• Now I see that Gulden’s makes a spicy brown mustard (maybe they always did? Growing up we only had the sweet, fairly bland yellow kind) and it’s kosher. I dont know if Senf is kosher.Some varieties must be at this point.

          When I was in my German phase I had a friend who was a kosher vegetarian. In Bavaria. In the 1980s. You could easily eat pork at every meal then, it was super-abundant, and often made up at least half the menu, but (West) Germany, like most of western Europe, had plentiful farmers markets all over the place so he didn’t starve, he just didn’t eat out a lot.

  2. Julia Child’s botched potato pancake flip is the origin of the story about her talking about the advantage of being alone in the kitchen as she puts the scattered pieces back in the pan.



    • Whenever I botch a recipe during the cooking stage (especially if making a Julia Child recipe) I always think of Julia Child. I also think of her every time I curse the open-plan kitchen that we have.

      See, we have the typical appliance set-up against two walls. But then, where another wall should be, there is an island (thankfully there’s no stove/grill there, and whoever came up with that idea…) and behind that is enough room for three stools. It wasn’t long after we moved in that I realized the folly of this, because even the most well-meaning of guests, if seated on those stools, will turn into a peanut gallery, putting additional stress on the home chef. And even though you can go around a corner and find plenty of much more comfortable seating  and snacks laid out on an exquisite high-Modernist coffee table that I picked out, and enjoy the sunlight streaming in through the floor-to-ceiling windows and, at night, the twinkling lights of the urban view, people flock to those stools like moths to a flame.

      The irony is that no one eats at that island (well, maybe some snacks, and BH and I do à deux) because we have a dining area in the corner and that’s where I serve the food.

      Thanks to listening to my TED talk, “Principles of Optimal Residential Design: The Curse of the Open-Plan Kitchen.”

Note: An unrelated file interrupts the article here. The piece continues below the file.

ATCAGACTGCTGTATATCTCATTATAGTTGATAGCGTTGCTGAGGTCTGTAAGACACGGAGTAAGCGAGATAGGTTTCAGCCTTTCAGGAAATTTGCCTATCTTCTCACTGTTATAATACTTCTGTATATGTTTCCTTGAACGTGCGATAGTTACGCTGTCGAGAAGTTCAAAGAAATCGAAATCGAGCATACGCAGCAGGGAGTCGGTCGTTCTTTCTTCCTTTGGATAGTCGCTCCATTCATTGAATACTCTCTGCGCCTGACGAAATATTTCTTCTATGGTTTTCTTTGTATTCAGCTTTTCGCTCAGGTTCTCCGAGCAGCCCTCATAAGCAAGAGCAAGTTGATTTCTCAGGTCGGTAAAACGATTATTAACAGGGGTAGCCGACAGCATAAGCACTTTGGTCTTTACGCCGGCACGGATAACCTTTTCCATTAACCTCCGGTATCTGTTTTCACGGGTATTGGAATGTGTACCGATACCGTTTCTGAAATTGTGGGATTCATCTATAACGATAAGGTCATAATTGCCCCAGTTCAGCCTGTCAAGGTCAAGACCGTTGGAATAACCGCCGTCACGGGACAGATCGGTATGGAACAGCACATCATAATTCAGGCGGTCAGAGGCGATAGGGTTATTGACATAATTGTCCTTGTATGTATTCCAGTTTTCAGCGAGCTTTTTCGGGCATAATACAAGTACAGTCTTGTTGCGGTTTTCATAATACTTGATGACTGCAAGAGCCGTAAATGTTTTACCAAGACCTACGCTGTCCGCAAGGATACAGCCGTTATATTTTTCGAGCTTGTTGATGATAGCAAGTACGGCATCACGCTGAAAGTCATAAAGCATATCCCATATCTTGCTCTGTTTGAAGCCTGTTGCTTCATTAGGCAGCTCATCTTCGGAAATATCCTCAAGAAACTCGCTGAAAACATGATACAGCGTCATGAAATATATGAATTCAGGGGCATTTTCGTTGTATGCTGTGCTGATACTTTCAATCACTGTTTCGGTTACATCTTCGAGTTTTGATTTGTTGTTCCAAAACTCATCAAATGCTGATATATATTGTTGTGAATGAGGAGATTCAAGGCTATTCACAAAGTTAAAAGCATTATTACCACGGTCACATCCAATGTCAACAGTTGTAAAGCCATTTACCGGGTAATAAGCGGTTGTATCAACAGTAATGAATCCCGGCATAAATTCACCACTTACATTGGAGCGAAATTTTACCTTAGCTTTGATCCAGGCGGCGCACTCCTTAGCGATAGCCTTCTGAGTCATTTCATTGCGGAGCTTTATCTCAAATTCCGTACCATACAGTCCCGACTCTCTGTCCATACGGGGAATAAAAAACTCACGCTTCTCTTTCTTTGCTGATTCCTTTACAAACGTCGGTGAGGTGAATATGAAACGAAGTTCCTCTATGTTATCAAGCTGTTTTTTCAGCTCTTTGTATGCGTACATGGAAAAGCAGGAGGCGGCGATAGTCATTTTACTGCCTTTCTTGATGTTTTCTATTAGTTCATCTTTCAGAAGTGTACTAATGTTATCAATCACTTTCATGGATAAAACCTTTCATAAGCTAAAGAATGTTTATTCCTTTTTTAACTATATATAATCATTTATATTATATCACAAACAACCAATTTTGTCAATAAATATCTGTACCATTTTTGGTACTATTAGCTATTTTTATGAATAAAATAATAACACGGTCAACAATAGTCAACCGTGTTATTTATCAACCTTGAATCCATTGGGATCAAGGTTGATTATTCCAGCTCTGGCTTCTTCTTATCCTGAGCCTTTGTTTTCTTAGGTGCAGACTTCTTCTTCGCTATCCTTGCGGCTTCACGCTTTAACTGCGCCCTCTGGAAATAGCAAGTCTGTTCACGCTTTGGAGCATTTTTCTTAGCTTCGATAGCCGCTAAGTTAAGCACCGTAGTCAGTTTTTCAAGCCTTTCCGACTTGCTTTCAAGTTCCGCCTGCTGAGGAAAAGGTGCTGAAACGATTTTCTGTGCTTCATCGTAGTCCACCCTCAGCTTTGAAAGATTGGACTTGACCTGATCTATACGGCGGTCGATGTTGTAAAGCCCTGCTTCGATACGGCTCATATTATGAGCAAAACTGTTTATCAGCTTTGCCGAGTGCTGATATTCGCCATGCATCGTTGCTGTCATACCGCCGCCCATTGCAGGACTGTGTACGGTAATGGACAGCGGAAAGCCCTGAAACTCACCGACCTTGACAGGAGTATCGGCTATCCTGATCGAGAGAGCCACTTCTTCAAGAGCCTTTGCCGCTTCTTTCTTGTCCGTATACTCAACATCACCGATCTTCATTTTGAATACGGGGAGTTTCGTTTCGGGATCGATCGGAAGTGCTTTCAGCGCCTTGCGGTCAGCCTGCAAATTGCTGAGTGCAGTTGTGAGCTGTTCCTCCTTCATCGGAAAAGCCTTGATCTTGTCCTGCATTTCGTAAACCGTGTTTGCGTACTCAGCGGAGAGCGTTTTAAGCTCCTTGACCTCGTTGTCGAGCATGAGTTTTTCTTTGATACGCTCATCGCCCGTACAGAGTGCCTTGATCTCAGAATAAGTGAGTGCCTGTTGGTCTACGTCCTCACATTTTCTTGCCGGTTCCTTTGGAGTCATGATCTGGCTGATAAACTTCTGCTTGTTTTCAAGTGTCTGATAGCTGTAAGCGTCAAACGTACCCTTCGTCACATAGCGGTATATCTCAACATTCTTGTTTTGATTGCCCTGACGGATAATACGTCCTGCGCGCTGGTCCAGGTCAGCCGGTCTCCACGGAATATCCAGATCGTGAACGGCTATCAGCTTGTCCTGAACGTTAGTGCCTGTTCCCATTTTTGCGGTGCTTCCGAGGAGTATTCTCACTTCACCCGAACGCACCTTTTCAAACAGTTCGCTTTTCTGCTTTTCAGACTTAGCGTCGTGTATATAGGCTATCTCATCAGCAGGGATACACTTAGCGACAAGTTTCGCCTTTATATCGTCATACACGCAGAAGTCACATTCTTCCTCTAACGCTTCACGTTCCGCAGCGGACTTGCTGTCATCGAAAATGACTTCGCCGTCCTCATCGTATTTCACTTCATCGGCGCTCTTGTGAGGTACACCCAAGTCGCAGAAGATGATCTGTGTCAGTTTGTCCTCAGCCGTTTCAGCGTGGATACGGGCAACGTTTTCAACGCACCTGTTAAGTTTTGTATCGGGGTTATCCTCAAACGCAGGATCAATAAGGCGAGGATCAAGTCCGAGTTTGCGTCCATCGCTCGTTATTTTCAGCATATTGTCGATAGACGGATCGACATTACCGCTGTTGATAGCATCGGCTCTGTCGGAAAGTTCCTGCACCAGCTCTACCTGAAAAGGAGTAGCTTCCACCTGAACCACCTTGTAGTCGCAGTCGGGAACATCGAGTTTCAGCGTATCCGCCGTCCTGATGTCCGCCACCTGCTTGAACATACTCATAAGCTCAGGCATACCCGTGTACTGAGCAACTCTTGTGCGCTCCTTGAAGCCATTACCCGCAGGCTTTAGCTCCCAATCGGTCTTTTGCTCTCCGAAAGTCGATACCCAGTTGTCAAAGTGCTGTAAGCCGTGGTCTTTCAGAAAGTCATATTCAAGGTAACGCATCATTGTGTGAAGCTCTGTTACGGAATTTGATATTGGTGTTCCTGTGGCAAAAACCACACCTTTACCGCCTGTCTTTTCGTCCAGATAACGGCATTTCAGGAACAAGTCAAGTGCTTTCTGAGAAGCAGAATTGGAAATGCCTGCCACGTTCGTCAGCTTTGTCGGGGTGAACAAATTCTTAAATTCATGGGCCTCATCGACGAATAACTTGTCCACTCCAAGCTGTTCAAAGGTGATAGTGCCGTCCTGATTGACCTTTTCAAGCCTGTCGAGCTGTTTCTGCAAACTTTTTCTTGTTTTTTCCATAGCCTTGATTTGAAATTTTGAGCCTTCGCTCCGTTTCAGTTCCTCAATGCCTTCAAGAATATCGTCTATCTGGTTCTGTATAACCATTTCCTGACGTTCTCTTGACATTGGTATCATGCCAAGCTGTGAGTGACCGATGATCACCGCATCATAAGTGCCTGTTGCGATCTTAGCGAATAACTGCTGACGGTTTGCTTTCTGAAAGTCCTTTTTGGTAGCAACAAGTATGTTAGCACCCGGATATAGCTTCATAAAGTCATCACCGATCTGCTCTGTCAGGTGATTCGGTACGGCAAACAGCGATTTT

• I’m not certain if that’s a flaw of the open floor plan, or just how guests have a tendency to congregate in the kitchen if the host is cooking. In my parents’ house, it happened at every single party and our kitchen was absolutely tiny. We’d end up with like 8 people crammed in there and my mom trying to move around them and through groups to go from the stove to the sink and such. I’m kinda surprised no one got burned… Other than my mom. (She has a reputation for burning herself while cooking. Not only at parties but in general.)

  3. This just in, and not at all related to food:

    I happen to know this building because a wealthy friend of mine lived in the co-op building next door, and then another friend lives in the co-op building next to that one, but hers is a pretty small space and I think it’s a family hand-me-down kind of thing.

    But that’s not all! Across the street is the ultra-exclusive River House, one of the toughest buildings in the world to buy into:

    (It’s funny that they took Kissinger but they wouldn’t take Nixon?)

    (Also, I never knew that Gloria Vanderbilt, Anderson Cooper’s mother, was “dating” Bobby Short in 1980. Now I do!)

  4. Jacques Pepin is probably my favorite chef. I loved his shows on PBS because it would be something like a chicken breast recipe and he’s all “yeah you could also use a nice pork chop or tenderloin, or lamb, or chicken thigh, or even a really tender cut of beef” and as a viewer it’s a nice reminder that really in many cases, anything can be adapted to a meal.